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What is the Best Feed for a Laying Hen

Posted by Dine A Chook UK on

The simple answer to What is the Best feed for laying hens? A balanced diet.

A Balanced Diet filled with protein, vitamins and also minerals are essential for healthy, happy chickens. Not only will your hens be healthier, it will also aid in the production of more eggs. If you keep chickens for their fresh eggs, you know the food of your layers will determine the quality and quantity of eggs produced.

What is the Best Feed for a Laying Hen

What is the Best feed for laying hens?

Let's start with what is the worst diet. The majority of people use a grain mix supplemented with lots of leftovers, kitchen scraps as well as garden waste. This is the worst diet for a laying hen.

Laying hens need a high protein diet with lots of vitamins and minerals to healthily produce eggs.

Grain supplemented or scratch mixes do not meet these requirements; In fact these mixes should only be used a treat for your hens. Unfortunately scraps and clippings are equally problematic as they tend to distract hens from what should be their primary source of energy and nutrition. Clippings and Scraps should also only be used as treats as they usually have a high fibre and fat content.

The best diet for chickens is a complete feed, in crumb or pellet form. Supplement this complete feed by a small amount of kitchen left overs, scraps or grain mix - an amount no more than what your hens can consume in 20 minutes.

To aid in digestion your birds require a source of grit such as shells or small stones. The best source is oyster shells as they provide the birds with an additional source of calcium for egg shell production along with grit for digestive purposes.

Best feed for laying hens summary:

  1. Complete feed
  2. Small amount of scraps and left overs
  3. Grit such as oyster shells
  4. Plenty of clean water

What is the best type of chicken feed?

The best type of feed for a chickens are a crumbed or pelleted feed. These feeds ensure a well balanced diet with the correct ratio of protein, fats and fibre. This ratio will not only keep your chickens healthy, it also provides everything they need to produce plenty of tasty eggs.

If you have had chickens for a while, you may notice that they can be very selective with what they eat. By giving them a pellet or crushed feed they cannot be selective with which elements they choose to eat as the individual grains are not recognisable.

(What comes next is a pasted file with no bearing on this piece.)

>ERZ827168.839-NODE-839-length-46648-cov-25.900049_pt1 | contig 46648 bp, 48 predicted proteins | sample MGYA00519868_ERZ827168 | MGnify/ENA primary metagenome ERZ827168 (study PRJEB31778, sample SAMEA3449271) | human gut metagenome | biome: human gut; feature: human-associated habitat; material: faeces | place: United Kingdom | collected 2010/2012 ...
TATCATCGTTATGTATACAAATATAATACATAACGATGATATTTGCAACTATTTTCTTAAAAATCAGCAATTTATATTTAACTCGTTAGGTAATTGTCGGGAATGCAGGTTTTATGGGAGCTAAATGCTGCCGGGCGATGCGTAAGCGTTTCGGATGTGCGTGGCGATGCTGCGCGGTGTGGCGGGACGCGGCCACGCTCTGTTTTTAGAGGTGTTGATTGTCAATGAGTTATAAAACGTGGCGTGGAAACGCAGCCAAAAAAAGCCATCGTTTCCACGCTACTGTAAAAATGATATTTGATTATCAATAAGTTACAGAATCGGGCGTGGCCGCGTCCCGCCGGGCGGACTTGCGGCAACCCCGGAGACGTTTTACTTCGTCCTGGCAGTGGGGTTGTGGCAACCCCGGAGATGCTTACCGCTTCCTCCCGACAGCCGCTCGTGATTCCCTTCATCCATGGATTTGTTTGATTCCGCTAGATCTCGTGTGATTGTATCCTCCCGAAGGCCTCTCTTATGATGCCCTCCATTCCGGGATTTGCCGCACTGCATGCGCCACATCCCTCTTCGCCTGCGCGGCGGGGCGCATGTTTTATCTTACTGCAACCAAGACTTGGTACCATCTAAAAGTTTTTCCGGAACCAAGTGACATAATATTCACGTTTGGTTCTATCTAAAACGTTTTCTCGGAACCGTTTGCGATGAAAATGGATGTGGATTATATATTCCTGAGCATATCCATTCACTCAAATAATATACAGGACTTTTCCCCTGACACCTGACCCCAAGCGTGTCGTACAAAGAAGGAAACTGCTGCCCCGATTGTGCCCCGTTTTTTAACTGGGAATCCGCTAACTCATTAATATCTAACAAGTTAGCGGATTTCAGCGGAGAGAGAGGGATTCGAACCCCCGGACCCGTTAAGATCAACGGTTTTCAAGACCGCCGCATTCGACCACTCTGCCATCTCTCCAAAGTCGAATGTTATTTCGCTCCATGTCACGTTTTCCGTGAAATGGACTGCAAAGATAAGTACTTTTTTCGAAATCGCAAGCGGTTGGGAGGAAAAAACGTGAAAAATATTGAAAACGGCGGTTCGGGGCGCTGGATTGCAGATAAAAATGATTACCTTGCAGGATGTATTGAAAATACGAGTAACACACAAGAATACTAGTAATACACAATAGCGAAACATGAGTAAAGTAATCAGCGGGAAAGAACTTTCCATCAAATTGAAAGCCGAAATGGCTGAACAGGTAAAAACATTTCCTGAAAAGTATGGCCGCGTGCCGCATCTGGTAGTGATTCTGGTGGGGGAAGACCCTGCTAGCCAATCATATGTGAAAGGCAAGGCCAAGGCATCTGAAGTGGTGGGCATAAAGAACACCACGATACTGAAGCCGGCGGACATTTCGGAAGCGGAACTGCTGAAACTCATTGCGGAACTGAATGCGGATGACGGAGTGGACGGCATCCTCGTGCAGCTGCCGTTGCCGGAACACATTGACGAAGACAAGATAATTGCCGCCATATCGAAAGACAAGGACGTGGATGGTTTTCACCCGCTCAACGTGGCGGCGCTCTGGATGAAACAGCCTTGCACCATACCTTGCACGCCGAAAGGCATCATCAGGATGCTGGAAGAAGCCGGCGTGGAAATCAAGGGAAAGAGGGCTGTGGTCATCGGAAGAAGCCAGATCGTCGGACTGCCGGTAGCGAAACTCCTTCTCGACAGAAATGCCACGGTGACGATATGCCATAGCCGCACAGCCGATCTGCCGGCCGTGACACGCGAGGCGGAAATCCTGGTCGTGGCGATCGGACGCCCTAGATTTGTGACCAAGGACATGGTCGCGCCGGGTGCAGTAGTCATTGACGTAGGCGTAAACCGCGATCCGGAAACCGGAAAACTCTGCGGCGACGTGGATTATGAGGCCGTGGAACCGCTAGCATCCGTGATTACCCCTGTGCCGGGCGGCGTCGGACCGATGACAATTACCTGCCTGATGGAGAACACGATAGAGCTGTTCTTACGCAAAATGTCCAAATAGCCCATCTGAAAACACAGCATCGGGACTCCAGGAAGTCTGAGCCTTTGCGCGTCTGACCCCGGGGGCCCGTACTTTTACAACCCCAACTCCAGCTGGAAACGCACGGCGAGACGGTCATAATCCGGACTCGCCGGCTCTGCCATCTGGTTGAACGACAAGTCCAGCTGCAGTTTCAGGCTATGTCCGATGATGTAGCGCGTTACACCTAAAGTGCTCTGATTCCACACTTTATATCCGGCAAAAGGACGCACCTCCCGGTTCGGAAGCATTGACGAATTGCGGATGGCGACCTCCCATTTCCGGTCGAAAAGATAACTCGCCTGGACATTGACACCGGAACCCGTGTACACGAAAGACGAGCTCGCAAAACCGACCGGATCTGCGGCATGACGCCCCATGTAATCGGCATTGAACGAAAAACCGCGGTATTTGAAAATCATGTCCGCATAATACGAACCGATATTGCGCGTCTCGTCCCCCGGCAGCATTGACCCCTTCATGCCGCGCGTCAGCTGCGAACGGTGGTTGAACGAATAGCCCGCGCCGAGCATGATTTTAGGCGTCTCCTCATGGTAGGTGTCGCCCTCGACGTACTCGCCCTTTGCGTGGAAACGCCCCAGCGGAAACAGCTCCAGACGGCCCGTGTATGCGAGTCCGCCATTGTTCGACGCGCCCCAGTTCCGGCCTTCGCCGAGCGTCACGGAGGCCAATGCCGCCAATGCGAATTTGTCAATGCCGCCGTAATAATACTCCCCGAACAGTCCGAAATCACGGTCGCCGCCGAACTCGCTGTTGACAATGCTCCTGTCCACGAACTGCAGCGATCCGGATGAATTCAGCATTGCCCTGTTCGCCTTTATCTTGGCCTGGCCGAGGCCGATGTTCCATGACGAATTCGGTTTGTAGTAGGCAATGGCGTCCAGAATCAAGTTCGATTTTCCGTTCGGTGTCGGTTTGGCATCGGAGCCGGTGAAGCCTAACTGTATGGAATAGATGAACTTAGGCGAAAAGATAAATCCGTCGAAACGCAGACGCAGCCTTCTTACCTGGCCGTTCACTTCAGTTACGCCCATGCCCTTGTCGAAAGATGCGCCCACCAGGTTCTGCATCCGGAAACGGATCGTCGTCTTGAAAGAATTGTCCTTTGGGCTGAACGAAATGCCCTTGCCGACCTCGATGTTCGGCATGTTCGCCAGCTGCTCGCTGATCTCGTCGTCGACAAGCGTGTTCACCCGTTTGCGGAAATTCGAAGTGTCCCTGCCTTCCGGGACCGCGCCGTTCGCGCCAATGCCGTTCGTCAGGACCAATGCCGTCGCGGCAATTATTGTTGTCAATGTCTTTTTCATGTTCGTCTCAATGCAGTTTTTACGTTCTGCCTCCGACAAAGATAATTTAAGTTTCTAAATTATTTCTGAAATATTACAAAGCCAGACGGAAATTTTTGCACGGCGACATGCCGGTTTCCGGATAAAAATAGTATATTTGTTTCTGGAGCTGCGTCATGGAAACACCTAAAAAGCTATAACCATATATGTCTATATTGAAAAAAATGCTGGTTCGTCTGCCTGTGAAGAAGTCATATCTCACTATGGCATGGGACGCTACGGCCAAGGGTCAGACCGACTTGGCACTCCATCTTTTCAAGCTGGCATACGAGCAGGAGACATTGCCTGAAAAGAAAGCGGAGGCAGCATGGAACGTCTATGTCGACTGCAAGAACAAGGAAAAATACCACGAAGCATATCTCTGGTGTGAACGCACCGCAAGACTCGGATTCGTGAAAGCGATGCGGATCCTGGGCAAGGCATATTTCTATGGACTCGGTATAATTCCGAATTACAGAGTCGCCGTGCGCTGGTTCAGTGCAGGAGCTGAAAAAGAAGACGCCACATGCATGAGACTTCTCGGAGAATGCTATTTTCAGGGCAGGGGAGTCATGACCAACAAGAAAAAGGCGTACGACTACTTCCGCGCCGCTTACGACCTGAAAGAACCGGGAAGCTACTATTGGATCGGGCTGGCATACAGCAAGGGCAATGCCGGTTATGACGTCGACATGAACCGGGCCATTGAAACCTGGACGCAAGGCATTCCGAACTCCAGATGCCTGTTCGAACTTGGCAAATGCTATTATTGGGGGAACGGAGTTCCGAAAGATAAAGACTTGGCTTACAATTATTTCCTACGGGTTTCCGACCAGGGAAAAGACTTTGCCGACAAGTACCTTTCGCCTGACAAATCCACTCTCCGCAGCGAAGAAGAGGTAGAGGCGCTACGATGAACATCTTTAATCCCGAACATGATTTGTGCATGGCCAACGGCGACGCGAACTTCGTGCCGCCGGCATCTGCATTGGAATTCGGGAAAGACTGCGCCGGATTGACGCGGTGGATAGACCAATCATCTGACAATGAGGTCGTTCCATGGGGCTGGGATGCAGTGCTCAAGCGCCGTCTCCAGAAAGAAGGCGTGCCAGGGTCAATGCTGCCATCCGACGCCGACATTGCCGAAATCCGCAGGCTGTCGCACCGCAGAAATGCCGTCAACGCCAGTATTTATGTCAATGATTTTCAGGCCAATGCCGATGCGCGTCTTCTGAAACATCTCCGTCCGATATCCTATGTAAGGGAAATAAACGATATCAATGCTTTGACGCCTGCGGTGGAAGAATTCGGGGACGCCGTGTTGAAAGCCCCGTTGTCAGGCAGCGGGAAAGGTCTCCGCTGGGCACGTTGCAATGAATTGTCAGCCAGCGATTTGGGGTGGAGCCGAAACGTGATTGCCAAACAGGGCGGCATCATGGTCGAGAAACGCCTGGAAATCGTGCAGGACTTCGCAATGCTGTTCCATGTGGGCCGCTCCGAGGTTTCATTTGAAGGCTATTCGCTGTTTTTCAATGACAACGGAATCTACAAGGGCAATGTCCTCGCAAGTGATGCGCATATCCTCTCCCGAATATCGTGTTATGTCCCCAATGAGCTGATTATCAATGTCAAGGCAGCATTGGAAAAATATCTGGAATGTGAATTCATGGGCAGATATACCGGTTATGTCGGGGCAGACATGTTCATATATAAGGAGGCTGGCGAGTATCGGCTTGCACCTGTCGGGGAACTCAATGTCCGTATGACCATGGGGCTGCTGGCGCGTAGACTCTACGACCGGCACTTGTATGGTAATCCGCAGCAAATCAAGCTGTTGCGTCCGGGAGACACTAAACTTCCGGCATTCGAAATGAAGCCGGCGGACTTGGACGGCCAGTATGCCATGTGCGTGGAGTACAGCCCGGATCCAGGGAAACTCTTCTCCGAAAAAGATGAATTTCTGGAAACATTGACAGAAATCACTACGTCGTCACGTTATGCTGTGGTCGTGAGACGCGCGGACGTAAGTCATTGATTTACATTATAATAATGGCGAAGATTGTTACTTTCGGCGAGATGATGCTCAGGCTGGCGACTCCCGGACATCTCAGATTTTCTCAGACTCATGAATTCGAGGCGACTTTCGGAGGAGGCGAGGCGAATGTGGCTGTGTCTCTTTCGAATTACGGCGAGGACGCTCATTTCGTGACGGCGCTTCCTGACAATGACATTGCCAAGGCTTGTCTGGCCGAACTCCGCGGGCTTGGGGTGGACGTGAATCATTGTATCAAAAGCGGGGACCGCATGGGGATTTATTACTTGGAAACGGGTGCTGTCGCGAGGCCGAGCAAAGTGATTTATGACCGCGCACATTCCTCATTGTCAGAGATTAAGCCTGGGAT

Combined with a Dine A Chook Waste-Reducing Chicken Feeder, they will save you money and deter rodents in the chicken coop.

Which commercial chicken feed do I choose?

When choosing a commercial chicken feed, look for mash or pelleted feed that contains:

  • 16-18 % protein
  • High calcium levels for egg-shell production (at least 2.5 %)
  • Omega-3 fatty acids
  • A maximum of 10 % fibre
  • Essential vitamins (especially A, E, D3 and B vitamins) and minerals (including iron, iodine and zinc), unless an alternative supplement is being used.

Are scraps good for chickens?

Kitchen scraps are good for chickens in moderation. Like anything else, too much of a good thing can have a negative effect. Leftovers may be tasty, but they are unlikely to have the balanced nutrients that your chickens need for good health and consistent egg production.

The main diet of laying hens should consist of a high-quality commercial feed that is scientifically formulated for optimum health and well-being. Kitchen scraps should be a treat, used in moderation. A good guide is not to give your chickens more scraps than they can consume in 20 minutes, so that the majority of their daily diet comes from their nutritionally balanced feed.

Why aren’t my hens laying?

There are many reasons why a chicken may not be laying well. It may be broody, moulting, too old or too young. Often the underlying cause of poor laying is a nutritional or dietary deficiency. If your hens are not laying well, check the nutritional content of their diet , Ensure they are receiving enough protein and calcium. If they are, it may be an issue of access. Watch your flock behaviour to ensure that more dominant birds are not preventing the weaker ones from feeding. Even with small flocks, we recommend installing two feeders. This allows all birds have equal access to feed.

Causes could be:

  • Type of Hen
  • Insufficient Nutrients in the Diet
  • Insufficient Water
  • Illness or Disease
  • Age of Bird